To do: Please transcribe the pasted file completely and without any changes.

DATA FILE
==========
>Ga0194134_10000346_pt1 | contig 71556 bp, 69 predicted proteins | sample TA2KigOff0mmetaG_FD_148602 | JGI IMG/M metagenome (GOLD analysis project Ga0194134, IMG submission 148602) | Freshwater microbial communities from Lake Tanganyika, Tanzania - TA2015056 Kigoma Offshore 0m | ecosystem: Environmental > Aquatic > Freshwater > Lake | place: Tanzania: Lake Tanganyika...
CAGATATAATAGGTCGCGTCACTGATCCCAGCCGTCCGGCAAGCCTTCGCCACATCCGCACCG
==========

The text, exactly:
>Ga0194134_10000346_pt1 | contig 71556 bp, 69 predicted proteins | sample TA2KigOff0mmetaG_FD_148602 | JGI IMG/M metagenome (GOLD analysis project Ga0194134, IMG submission 148602) | Freshwater microbial communities from Lake Tanganyika, Tanzania - TA2015056 Kigoma Offshore 0m | ecosystem: Environmental > Aquatic > Freshwater > Lake | place: Tanzania: Lake Tanganyika...
CAGATATAATAGGTCGCGTCACTGATCCCAGCCGTCCGGCAAGCCTTCGCCACATCCGCACCG